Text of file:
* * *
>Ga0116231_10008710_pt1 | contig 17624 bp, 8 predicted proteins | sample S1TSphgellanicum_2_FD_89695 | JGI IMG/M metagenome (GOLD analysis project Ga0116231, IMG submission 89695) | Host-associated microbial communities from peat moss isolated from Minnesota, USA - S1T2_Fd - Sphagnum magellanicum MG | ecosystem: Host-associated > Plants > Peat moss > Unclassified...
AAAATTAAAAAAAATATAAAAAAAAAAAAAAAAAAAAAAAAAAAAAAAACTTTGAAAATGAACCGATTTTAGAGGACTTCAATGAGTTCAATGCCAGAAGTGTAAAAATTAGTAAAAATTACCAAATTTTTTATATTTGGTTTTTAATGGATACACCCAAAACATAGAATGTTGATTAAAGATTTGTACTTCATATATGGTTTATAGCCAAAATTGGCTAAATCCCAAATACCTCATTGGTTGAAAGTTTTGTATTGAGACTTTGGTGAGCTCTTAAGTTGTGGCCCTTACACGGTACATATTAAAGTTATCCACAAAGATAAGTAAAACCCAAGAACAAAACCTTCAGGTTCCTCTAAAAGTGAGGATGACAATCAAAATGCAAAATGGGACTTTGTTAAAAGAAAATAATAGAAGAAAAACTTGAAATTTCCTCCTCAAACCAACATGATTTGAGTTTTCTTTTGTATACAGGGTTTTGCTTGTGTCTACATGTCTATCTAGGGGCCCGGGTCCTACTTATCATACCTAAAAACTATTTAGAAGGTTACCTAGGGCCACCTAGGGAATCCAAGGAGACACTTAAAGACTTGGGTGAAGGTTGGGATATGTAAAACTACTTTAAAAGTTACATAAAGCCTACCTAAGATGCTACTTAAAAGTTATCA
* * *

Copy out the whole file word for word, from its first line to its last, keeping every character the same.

>Ga0116231_10008710_pt1 | contig 17624 bp, 8 predicted proteins | sample S1TSphgellanicum_2_FD_89695 | JGI IMG/M metagenome (GOLD analysis project Ga0116231, IMG submission 89695) | Host-associated microbial communities from peat moss isolated from Minnesota, USA - S1T2_Fd - Sphagnum magellanicum MG | ecosystem: Host-associated > Plants > Peat moss > Unclassified...
AAAATTAAAAAAAATATAAAAAAAAAAAAAAAAAAAAAAAAAAAAAAAACTTTGAAAATGAACCGATTTTAGAGGACTTCAATGAGTTCAATGCCAGAAGTGTAAAAATTAGTAAAAATTACCAAATTTTTTATATTTGGTTTTTAATGGATACACCCAAAACATAGAATGTTGATTAAAGATTTGTACTTCATATATGGTTTATAGCCAAAATTGGCTAAATCCCAAATACCTCATTGGTTGAAAGTTTTGTATTGAGACTTTGGTGAGCTCTTAAGTTGTGGCCCTTACACGGTACATATTAAAGTTATCCACAAAGATAAGTAAAACCCAAGAACAAAACCTTCAGGTTCCTCTAAAAGTGAGGATGACAATCAAAATGCAAAATGGGACTTTGTTAAAAGAAAATAATAGAAGAAAAACTTGAAATTTCCTCCTCAAACCAACATGATTTGAGTTTTCTTTTGTATACAGGGTTTTGCTTGTGTCTACATGTCTATCTAGGGGCCCGGGTCCTACTTATCATACCTAAAAACTATTTAGAAGGTTACCTAGGGCCACCTAGGGAATCCAAGGAGACACTTAAAGACTTGGGTGAAGGTTGGGATATGTAAAACTACTTTAAAAGTTACATAAAGCCTACCTAAGATGCTACTTAAAAGTTATCA